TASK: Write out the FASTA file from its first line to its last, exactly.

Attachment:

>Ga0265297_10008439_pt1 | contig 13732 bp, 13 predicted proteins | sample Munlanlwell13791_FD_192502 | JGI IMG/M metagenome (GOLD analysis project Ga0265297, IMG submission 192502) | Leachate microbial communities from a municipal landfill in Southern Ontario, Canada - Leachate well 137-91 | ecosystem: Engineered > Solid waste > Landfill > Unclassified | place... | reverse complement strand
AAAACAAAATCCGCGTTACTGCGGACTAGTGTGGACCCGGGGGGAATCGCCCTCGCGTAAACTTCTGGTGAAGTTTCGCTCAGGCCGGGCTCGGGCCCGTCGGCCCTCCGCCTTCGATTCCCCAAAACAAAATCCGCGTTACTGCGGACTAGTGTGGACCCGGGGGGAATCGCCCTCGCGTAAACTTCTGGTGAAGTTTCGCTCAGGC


>Ga0265297_10008439_pt1 | contig 13732 bp, 13 predicted proteins | sample Munlanlwell13791_FD_192502 | JGI IMG/M metagenome (GOLD analysis project Ga0265297, IMG submission 192502) | Leachate microbial communities from a municipal landfill in Southern Ontario, Canada - Leachate well 137-91 | ecosystem: Engineered > Solid waste > Landfill > Unclassified | place... | reverse complement strand
AAAACAAAATCCGCGTTACTGCGGACTAGTGTGGACCCGGGGGGAATCGCCCTCGCGTAAACTTCTGGTGAAGTTTCGCTCAGGCCGGGCTCGGGCCCGTCGGCCCTCCGCCTTCGATTCCCCAAAACAAAATCCGCGTTACTGCGGACTAGTGTGGACCCGGGGGGAATCGCCCTCGCGTAAACTTCTGGTGAAGTTTCGCTCAGGC